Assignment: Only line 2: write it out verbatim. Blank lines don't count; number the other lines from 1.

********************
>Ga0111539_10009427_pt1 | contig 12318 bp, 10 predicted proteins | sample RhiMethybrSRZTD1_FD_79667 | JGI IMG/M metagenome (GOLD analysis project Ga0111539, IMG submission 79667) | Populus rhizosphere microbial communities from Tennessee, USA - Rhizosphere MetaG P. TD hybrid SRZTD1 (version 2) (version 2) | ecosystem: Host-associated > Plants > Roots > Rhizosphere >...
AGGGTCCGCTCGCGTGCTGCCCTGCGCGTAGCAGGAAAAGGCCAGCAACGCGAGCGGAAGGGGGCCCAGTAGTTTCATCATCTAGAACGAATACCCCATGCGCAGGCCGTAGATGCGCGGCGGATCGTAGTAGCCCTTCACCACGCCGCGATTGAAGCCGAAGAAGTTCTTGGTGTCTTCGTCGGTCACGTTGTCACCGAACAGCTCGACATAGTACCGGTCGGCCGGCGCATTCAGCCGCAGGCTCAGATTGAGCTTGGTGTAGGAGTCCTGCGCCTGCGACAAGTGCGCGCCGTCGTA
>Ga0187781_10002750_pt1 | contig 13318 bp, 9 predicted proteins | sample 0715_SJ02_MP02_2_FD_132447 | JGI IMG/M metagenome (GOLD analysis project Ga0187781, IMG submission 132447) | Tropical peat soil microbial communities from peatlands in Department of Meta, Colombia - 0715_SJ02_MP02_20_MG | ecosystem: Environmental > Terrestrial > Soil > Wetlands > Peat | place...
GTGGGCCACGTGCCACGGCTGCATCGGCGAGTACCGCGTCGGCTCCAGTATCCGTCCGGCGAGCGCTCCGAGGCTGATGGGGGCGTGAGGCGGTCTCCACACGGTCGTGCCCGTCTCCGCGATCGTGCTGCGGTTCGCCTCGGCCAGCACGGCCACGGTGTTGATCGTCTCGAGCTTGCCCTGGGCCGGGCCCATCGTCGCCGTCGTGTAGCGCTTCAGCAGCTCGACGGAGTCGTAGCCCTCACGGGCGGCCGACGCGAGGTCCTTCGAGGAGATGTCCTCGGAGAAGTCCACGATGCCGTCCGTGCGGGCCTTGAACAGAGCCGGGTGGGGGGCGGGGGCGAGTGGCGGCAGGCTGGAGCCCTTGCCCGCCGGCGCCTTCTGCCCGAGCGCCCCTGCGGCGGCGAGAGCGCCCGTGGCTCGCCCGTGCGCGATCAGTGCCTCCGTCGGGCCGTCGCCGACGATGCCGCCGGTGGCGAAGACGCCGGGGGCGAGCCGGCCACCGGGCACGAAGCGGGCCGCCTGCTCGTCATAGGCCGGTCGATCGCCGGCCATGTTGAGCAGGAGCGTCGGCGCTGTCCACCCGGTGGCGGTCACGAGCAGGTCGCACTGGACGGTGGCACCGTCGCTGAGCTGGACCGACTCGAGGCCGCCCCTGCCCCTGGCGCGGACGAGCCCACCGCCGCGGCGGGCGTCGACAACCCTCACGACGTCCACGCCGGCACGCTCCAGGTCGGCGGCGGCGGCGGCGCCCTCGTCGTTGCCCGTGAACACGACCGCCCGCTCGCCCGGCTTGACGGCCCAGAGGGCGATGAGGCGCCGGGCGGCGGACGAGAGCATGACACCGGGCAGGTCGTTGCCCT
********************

AGGGTCCGCTCGCGTGCTGCCCTGCGCGTAGCAGGAAAAGGCCAGCAACGCGAGCGGAAGGGGGCCCAGTAGTTTCATCATCTAGAACGAATACCCCATGCGCAGGCCGTAGATGCGCGGCGGATCGTAGTAGCCCTTCACCACGCCGCGATTGAAGCCGAAGAAGTTCTTGGTGTCTTCGTCGGTCACGTTGTCACCGAACAGCTCGACATAGTACCGGTCGGCCGGCGCATTCAGCCGCAGGCTCAGATTGAGCTTGGTGTAGGAGTCCTGCGCCTGCGACAAGTGCGCGCCGTCGTA